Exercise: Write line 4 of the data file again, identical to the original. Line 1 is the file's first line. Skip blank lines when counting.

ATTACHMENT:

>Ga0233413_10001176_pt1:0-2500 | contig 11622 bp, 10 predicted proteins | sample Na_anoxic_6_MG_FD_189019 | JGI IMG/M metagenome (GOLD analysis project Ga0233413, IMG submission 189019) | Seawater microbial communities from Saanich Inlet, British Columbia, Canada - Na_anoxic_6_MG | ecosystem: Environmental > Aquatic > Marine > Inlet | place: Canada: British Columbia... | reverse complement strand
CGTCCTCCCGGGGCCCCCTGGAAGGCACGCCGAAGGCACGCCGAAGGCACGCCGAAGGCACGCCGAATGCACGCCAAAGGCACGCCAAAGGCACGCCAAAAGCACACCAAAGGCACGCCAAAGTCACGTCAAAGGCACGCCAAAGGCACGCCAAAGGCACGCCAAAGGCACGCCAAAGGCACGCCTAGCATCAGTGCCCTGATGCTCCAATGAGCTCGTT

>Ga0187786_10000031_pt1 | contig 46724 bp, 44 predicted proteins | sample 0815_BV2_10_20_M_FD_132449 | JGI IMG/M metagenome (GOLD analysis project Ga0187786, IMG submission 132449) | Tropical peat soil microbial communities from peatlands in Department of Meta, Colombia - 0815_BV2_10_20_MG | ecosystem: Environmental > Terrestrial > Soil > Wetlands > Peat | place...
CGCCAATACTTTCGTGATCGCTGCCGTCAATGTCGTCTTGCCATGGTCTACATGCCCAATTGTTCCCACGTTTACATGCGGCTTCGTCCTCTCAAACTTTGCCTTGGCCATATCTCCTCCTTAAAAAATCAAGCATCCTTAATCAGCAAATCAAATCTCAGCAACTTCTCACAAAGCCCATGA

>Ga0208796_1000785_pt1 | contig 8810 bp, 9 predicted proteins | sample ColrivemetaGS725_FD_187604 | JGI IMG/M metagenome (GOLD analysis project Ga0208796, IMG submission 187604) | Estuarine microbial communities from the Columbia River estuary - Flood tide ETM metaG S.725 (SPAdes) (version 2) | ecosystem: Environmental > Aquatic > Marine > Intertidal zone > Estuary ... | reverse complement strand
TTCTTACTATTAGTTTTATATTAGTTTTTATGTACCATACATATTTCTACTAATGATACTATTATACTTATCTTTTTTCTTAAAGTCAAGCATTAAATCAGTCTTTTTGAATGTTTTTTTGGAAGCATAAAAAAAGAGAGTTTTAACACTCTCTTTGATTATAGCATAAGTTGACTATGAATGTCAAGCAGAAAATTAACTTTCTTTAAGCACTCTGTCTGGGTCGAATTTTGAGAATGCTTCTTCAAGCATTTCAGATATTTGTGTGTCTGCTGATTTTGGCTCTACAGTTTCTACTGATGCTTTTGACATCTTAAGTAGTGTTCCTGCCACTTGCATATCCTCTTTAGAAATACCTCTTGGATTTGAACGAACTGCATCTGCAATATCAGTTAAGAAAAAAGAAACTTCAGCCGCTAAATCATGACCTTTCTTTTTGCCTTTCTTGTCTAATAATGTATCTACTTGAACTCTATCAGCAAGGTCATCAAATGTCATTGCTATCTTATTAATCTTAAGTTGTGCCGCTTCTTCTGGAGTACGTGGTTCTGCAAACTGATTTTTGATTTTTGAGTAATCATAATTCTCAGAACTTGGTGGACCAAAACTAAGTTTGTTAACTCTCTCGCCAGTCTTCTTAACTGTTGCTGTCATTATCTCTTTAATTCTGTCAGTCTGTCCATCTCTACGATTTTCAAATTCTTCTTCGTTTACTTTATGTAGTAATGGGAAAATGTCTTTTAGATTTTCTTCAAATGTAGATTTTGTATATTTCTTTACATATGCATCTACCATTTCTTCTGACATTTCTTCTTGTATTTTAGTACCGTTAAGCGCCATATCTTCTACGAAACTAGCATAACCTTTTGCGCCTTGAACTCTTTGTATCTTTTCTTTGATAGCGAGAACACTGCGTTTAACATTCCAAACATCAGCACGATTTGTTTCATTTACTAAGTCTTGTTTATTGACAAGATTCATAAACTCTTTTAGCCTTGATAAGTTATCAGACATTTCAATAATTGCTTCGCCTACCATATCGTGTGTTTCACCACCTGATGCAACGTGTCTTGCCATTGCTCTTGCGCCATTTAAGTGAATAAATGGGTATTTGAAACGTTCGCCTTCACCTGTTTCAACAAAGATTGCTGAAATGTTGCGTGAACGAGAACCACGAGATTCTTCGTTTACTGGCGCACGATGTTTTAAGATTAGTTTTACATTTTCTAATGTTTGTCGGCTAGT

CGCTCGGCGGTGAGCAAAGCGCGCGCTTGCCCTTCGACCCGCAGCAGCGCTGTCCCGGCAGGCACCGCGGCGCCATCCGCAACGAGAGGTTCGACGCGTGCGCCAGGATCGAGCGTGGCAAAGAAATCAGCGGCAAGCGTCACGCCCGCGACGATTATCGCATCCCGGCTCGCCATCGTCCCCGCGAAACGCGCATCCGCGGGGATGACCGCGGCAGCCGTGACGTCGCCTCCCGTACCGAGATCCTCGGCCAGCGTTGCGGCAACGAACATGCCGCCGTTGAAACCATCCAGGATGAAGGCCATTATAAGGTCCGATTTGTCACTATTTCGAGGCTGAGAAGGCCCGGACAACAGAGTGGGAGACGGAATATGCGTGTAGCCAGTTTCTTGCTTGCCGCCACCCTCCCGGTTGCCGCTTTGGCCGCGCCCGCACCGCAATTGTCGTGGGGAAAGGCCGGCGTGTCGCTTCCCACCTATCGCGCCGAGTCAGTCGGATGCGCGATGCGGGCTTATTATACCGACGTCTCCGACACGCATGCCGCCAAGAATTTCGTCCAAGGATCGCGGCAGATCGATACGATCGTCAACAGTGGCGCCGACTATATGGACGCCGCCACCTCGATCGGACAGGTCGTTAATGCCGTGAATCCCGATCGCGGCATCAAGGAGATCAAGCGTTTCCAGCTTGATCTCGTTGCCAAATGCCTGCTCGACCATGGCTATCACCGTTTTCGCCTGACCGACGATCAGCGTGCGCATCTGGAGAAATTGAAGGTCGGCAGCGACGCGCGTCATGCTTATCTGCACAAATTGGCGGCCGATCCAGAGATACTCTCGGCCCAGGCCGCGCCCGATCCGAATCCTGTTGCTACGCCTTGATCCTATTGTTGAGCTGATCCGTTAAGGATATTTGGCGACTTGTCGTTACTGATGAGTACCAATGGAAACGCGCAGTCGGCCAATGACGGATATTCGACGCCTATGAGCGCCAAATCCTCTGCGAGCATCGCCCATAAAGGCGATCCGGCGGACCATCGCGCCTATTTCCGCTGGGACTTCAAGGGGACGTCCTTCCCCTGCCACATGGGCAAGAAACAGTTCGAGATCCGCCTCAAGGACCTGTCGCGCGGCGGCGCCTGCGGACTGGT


CGCCAATACTTTCGTGATCGCTGCCGTCAATGTCGTCTTGCCATGGTCTACATGCCCAATTGTTCCCACGTTTACATGCGGCTTCGTCCTCTCAAACTTTGCCTTGGCCATATCTCCTCCTTAAAAAATCAAGCATCCTTAATCAGCAAATCAAATCTCAGCAACTTCTCACAAAGCCCATGA